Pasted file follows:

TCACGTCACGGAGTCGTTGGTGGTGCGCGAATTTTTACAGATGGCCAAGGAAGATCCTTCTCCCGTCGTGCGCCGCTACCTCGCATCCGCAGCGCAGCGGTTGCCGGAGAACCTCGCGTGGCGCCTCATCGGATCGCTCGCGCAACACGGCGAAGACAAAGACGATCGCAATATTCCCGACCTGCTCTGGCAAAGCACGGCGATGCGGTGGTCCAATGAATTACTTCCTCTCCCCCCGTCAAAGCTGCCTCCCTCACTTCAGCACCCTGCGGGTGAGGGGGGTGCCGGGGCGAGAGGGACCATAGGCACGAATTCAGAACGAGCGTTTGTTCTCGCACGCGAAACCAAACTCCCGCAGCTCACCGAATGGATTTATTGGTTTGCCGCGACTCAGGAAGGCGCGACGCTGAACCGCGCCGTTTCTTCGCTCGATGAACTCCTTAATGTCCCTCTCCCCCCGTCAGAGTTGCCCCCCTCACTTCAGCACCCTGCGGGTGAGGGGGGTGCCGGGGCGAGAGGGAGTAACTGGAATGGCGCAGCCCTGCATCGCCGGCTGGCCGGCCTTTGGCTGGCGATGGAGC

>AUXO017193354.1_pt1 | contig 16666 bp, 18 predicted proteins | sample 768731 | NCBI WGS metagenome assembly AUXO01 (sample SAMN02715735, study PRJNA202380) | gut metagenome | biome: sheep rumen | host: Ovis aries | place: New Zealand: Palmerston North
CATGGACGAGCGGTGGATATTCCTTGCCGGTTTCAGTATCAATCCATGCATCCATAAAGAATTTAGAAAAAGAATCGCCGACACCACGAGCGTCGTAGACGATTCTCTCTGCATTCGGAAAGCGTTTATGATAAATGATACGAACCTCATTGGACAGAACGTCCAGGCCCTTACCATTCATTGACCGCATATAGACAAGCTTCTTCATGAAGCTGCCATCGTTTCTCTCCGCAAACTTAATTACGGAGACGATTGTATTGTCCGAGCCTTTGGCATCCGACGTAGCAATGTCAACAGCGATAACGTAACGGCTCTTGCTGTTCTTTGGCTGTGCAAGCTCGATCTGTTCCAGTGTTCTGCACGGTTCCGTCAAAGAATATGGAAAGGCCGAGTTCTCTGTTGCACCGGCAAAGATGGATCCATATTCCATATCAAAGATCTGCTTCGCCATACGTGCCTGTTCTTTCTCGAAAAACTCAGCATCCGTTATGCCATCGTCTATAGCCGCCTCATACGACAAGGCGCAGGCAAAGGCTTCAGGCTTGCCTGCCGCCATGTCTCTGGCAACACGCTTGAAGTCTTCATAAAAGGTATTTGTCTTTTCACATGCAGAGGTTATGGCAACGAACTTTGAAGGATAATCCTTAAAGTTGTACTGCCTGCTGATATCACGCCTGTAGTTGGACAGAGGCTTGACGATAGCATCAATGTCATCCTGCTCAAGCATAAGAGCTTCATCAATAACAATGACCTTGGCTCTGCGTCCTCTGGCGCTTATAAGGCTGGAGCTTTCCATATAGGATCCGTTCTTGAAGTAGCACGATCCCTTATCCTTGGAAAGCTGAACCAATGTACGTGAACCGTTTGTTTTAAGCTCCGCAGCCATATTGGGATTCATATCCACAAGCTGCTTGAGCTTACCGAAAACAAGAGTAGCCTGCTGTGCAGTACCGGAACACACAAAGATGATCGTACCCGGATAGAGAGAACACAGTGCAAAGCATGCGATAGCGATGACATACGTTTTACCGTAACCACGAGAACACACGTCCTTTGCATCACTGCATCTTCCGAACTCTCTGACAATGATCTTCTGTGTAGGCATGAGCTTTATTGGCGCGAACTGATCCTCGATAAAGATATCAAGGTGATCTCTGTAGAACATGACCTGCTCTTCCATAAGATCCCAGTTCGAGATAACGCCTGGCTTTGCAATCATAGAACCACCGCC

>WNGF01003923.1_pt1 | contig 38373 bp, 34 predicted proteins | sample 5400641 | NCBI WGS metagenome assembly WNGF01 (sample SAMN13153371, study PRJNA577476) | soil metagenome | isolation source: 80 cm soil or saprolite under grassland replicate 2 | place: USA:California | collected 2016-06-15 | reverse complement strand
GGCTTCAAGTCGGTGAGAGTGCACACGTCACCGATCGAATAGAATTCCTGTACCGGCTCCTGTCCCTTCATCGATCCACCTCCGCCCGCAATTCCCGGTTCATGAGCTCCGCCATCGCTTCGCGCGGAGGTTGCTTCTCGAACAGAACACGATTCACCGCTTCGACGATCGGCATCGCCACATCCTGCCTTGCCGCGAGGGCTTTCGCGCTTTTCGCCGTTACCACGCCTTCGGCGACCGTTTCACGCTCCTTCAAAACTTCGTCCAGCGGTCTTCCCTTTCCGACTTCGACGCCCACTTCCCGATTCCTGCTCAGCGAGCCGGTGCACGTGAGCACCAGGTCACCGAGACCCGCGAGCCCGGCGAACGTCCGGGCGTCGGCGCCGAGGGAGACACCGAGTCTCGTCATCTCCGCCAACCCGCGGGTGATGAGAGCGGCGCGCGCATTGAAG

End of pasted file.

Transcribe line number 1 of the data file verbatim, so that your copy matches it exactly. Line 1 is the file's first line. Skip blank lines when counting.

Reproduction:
TCACGTCACGGAGTCGTTGGTGGTGCGCGAATTTTTACAGATGGCCAAGGAAGATCCTTCTCCCGTCGTGCGCCGCTACCTCGCATCCGCAGCGCAGCGGTTGCCGGAGAACCTCGCGTGGCGCCTCATCGGATCGCTCGCGCAACACGGCGAAGACAAAGACGATCGCAATATTCCCGACCTGCTCTGGCAAAGCACGGCGATGCGGTGGTCCAATGAATTACTTCCTCTCCCCCCGTCAAAGCTGCCTCCCTCACTTCAGCACCCTGCGGGTGAGGGGGGTGCCGGGGCGAGAGGGACCATAGGCACGAATTCAGAACGAGCGTTTGTTCTCGCACGCGAAACCAAACTCCCGCAGCTCACCGAATGGATTTATTGGTTTGCCGCGACTCAGGAAGGCGCGACGCTGAACCGCGCCGTTTCTTCGCTCGATGAACTCCTTAATGTCCCTCTCCCCCCGTCAGAGTTGCCCCCCTCACTTCAGCACCCTGCGGGTGAGGGGGGTGCCGGGGCGAGAGGGAGTAACTGGAATGGCGCAGCCCTGCATCGCCGGCTGGCCGGCCTTTGGCTGGCGATGGAGC